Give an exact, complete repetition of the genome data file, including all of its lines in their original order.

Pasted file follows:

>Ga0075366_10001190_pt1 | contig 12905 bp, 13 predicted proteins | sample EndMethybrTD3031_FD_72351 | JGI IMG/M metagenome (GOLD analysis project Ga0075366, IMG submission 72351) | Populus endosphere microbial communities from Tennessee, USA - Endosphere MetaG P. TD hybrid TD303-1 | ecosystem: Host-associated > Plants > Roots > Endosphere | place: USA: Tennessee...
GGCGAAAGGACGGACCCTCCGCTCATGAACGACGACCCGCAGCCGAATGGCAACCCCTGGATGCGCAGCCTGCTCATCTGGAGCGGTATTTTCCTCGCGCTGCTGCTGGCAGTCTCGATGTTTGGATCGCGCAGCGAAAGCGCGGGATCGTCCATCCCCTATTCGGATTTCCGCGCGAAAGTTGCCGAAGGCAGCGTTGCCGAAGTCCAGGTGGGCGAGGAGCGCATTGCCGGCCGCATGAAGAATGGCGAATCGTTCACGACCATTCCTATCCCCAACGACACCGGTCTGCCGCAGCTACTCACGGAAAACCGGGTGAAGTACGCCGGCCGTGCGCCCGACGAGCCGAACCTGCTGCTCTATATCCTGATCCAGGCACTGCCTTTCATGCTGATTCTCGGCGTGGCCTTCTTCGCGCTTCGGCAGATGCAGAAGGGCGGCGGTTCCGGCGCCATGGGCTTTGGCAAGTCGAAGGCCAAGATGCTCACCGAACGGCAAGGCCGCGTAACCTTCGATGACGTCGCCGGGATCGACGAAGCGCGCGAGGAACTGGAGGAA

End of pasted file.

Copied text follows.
>Ga0075366_10001190_pt1 | contig 12905 bp, 13 predicted proteins | sample EndMethybrTD3031_FD_72351 | JGI IMG/M metagenome (GOLD analysis project Ga0075366, IMG submission 72351) | Populus endosphere microbial communities from Tennessee, USA - Endosphere MetaG P. TD hybrid TD303-1 | ecosystem: Host-associated > Plants > Roots > Endosphere | place: USA: Tennessee...
GGCGAAAGGACGGACCCTCCGCTCATGAACGACGACCCGCAGCCGAATGGCAACCCCTGGATGCGCAGCCTGCTCATCTGGAGCGGTATTTTCCTCGCGCTGCTGCTGGCAGTCTCGATGTTTGGATCGCGCAGCGAAAGCGCGGGATCGTCCATCCCCTATTCGGATTTCCGCGCGAAAGTTGCCGAAGGCAGCGTTGCCGAAGTCCAGGTGGGCGAGGAGCGCATTGCCGGCCGCATGAAGAATGGCGAATCGTTCACGACCATTCCTATCCCCAACGACACCGGTCTGCCGCAGCTACTCACGGAAAACCGGGTGAAGTACGCCGGCCGTGCGCCCGACGAGCCGAACCTGCTGCTCTATATCCTGATCCAGGCACTGCCTTTCATGCTGATTCTCGGCGTGGCCTTCTTCGCGCTTCGGCAGATGCAGAAGGGCGGCGGTTCCGGCGCCATGGGCTTTGGCAAGTCGAAGGCCAAGATGCTCACCGAACGGCAAGGCCGCGTAACCTTCGATGACGTCGCCGGGATCGACGAAGCGCGCGAGGAACTGGAGGAA